Although collaboration between institutes can sometimes prove a treacherous affair, the current collaboration between Los Angeles County Museum of Art and Museo de Arte Moderno in Mexico City only proves the converse. Namely, that collaboration presents curators with the opportunity to pool resources, forge distinct dialects of taste, and get down.
A good team effort between curators at like-minded institutes can even rewrite the narratives of artistic movements, ensuring that rosters don’t get myopic, or biased toward a gender, ethnicity, or culture. As an institute, it is clear LACMA is reaping the benefits of collaboration as evidenced in “In Wonderland: The Surrealist Adventures of Women Artists in Mexico and the United States,” but also their “ASCO” exhibit, a collaboration with Williams College Museum of Art.
Meandering through the several salons it is plain to see that the curators, Ilene Susan Fort and Tere Arcq, had the type of fun typically reserved for kids in a candy shop — in many ways, the exhibition borders on the manic: 175 pieces of art spread out over 48 artists. And yet, I could have lost myself in parsing another 175 pieces of art with relative ease. The exhibit affects a re-writing of Western surrealist history by infusing herstories of North American surrealists from (roughly) the 30s to the 70s, it ensures that the role women played in the Surrealism movement doesn’t get vandalized by chauvinists, or downplayed and mingled with the feminine imperative of the muse.
In many ways this exhibit is a dare to scholars and critics that might choose to suppress the seminal influence painters like Dorothea Tanning and Remedios Varo had on the verve of the Surrealist movement in the Américas. The works by Frida Kahlo in the “In Wonderland” exhibit at LACMA are well worth the price of admission; they spangle the middle of the exhibit, like stuffed grizzlies. But, the competing compositions of other painters ensured I was actually able to see them with factory-eyes. To believe one exhibit can be represented by one painting or one painter is folly; the real gem of “In Wonderland” is the veritable feast of paintings by lesser-known (but not necessarily, minor) women in the Surrealist movement.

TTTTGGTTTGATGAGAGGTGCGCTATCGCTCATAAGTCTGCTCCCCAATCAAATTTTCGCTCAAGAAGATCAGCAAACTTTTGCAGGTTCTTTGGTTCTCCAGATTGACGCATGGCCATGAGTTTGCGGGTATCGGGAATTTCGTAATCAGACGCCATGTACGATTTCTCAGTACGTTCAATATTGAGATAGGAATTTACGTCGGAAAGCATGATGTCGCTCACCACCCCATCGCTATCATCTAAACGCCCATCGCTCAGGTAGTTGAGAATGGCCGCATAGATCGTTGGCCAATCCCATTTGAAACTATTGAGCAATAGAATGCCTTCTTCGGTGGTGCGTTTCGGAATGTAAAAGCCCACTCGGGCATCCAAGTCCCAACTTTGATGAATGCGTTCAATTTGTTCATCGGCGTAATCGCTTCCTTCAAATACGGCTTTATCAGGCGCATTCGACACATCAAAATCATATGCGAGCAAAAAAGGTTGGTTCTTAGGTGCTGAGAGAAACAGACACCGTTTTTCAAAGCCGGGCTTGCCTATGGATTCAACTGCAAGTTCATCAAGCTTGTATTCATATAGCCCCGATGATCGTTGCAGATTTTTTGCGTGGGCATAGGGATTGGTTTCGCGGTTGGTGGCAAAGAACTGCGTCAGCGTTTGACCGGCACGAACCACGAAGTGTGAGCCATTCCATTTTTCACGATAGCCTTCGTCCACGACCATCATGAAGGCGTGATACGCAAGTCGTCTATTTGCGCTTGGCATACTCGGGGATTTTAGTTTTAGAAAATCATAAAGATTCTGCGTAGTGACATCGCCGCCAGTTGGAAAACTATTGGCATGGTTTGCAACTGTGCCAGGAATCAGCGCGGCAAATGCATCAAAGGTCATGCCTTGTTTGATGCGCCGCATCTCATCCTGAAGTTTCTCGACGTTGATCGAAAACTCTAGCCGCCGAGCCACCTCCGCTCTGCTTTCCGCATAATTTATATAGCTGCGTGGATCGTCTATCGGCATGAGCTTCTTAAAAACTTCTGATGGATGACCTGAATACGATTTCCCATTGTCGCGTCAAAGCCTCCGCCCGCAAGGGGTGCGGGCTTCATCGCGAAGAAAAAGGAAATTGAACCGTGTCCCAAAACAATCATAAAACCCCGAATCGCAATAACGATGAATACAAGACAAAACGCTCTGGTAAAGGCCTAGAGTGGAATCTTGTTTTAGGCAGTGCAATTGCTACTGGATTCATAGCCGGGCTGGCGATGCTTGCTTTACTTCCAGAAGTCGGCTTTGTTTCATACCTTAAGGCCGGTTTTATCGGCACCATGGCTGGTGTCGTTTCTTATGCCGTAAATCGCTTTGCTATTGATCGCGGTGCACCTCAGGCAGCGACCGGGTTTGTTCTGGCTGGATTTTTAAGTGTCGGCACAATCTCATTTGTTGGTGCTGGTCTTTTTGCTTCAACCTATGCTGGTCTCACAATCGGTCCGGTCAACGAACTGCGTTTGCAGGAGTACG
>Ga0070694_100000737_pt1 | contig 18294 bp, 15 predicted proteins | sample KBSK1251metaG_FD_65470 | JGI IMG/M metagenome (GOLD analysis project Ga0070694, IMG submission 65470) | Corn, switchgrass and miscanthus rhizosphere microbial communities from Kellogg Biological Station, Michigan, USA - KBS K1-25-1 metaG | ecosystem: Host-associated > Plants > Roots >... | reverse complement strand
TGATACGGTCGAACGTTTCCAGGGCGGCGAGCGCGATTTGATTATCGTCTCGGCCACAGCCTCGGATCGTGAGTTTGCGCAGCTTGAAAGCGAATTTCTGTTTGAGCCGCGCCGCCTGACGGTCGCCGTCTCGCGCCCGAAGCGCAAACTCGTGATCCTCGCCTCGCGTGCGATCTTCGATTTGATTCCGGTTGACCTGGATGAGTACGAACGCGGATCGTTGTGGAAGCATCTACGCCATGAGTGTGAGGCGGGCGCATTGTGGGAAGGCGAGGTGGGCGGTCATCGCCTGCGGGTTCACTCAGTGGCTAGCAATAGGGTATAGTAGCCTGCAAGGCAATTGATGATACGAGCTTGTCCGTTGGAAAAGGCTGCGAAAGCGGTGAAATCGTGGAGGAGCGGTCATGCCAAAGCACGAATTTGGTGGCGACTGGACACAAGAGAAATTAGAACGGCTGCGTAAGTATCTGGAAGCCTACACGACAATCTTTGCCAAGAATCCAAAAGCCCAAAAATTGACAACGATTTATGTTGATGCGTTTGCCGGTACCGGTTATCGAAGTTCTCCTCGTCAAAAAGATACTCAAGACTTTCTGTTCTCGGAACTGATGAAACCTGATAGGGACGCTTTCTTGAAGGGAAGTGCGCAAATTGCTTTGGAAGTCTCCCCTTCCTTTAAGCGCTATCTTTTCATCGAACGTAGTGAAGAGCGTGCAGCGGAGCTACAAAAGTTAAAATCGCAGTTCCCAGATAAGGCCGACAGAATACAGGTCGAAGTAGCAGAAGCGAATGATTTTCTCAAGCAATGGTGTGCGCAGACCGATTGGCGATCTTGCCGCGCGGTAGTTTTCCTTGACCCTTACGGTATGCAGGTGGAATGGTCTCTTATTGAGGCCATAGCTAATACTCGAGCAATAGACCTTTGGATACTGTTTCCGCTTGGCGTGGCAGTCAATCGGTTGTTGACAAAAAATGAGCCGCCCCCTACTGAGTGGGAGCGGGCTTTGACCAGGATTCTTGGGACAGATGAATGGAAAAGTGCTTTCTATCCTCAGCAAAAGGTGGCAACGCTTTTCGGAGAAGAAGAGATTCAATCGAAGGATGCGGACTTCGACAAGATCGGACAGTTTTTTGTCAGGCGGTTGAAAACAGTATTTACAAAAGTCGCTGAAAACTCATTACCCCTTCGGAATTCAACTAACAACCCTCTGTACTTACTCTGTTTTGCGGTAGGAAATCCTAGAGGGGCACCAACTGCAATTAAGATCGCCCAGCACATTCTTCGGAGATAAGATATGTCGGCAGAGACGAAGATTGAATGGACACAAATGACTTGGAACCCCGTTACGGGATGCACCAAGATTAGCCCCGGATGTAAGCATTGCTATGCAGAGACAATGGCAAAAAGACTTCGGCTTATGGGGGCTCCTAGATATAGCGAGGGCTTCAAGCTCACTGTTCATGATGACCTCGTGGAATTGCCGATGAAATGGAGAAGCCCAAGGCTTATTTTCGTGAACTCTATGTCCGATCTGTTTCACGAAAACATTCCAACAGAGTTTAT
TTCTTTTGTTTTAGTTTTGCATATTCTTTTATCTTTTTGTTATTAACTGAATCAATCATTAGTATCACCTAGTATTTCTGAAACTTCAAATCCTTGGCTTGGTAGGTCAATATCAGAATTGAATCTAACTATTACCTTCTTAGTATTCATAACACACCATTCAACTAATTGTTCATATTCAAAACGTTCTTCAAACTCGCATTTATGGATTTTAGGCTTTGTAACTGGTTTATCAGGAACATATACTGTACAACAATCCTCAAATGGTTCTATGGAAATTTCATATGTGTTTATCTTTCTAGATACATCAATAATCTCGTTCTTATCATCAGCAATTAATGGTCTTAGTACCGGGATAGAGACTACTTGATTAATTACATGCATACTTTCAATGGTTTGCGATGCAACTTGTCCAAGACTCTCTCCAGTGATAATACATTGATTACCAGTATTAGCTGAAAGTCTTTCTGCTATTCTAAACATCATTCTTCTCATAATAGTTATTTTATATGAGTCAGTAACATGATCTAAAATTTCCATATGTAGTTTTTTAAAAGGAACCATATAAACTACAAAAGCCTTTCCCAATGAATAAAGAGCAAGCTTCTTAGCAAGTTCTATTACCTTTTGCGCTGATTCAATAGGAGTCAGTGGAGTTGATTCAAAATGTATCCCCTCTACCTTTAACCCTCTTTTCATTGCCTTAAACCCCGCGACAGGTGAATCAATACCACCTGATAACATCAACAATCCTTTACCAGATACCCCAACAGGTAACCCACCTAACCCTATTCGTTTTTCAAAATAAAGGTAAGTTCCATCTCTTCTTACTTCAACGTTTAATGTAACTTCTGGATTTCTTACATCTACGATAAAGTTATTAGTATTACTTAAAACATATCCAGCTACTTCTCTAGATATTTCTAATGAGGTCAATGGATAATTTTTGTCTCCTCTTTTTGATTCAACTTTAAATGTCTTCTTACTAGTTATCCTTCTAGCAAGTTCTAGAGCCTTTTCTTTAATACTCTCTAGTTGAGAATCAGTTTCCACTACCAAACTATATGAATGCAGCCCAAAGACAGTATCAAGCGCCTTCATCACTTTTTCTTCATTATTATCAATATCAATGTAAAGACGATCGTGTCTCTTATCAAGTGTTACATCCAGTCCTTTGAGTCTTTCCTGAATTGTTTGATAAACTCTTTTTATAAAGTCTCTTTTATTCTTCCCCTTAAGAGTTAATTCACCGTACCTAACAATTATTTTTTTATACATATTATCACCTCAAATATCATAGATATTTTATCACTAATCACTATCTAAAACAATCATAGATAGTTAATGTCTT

An exhibit like “In Wonderland” reprioritizes the largesse of peripheral artists like Remedios Varo. She was a Spanish Surrealist painter that exiled herself in Mexico at the height of her career; her paintings are brazen, figurative compositions of almost psychedelic, paranormal tableaus. In “Papilla Estelar,” a maiden churns stars into a pablum she feeds to an avian moon-man; in “Mimetismo,” a woman figure has been sitting for so long that she’s literally become a part of the chair which made me think of a short story of Cortazar’s “Continuidad de los parques” (“Continuity of Parks”).
An added benefit is that the curators transcend the limitations of genre, media, and artifact by including a bevy of titillating sculptures. There are two sculptures (imperceptibly placed) by Louis Bourgeois that completely obliterated my synapses. “Portrait of C.Y.” (1947) is a slender totem, painted white, with roughly thirty nails hammered in on top of each other to resemble a mouth. And, “Persistent Antagonism” (1947) is a sleek, two-toned, spear-shaped sculpture that stands miraculously on its handle. The pieces stand on their own, but surrounded by the other treasures in their immediate air space, they took on an almost primal backglow.